It’s the thing you don’t anticipate that will be the problem. We had a tea cozy that looked like a cat. 2-year-old pulled it off the counter and got badly scalded by hot tea (20 years ago – thanks to first aid and good care he’s fine now). We had baby proofed EVERYTHING, but didn’t think enough like the kid and didn’t realize he’d grown that little bit extra that put counter top stuff in reach. My point is: you can do the best you can, but still miss something. Kids are intent on getting at it all, no matter what you do.
When we were house hunting once we were shown into an impressive living room with a grand piano in it – with disposable nappies (diapers) wrapped around each of the piano legs as a bumper for their crawling baby’s head. Desperate measures. The agent was not pleased.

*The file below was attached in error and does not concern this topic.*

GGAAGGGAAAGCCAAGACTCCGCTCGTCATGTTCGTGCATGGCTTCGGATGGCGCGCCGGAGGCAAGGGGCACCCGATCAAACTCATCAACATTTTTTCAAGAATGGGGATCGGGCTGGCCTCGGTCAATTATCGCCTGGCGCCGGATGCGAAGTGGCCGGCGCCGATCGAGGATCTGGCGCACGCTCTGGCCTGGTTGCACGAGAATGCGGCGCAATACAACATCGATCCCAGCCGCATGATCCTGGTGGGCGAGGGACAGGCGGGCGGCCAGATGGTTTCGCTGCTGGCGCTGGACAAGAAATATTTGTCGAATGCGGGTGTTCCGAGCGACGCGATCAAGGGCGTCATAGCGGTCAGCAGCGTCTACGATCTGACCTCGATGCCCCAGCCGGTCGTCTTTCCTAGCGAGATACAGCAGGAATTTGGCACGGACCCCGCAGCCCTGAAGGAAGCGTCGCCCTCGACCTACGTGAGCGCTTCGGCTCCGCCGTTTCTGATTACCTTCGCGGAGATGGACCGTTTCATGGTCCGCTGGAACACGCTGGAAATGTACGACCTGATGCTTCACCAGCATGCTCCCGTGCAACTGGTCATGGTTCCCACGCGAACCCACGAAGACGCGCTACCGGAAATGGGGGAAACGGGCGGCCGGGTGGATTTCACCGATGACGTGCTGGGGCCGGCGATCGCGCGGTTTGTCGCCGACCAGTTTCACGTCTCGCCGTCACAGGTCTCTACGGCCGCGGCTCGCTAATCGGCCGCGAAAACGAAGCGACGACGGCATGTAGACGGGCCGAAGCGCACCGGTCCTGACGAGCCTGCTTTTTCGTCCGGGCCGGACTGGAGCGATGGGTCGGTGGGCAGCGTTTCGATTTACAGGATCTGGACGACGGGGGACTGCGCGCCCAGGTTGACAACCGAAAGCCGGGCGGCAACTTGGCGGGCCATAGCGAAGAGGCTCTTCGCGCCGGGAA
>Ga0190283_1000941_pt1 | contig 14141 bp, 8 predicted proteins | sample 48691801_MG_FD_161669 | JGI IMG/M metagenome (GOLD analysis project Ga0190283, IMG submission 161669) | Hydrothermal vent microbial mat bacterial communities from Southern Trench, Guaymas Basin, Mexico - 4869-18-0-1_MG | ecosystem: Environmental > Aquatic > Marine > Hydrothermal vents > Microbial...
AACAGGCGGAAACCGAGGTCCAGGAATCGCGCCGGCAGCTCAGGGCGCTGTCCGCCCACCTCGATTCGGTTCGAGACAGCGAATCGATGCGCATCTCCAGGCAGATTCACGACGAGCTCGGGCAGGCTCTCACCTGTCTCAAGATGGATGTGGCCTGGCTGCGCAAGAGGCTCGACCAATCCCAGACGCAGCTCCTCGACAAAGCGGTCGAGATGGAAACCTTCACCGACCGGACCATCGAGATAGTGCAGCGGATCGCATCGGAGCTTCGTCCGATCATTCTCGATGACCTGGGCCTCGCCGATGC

As a grandparent I’m aware that our house is very difficult to completely re-child proof. We filled in the ponds though and I removed all chokeable objects and household cleaning fluids out of reach. Luckily we don’t have too many breakable knick knacks. For the rest I rely on having time to be very vigilant by day and there is a stairgate on her bedroom door here in case she wanders at night.
Great tips everyone! Thanks for sharing. I recently had a baby and these posts will go a long way in helping me childproof my home. Also, I recently found a good website for a lot of the child safety products you’ve alluded to above: http://www.kydsafety.com
This! “every pair of shoes can no longer be licked by a small human”
What about bookshelves? He loves to take books out and paper is his favorite snack! Any tips?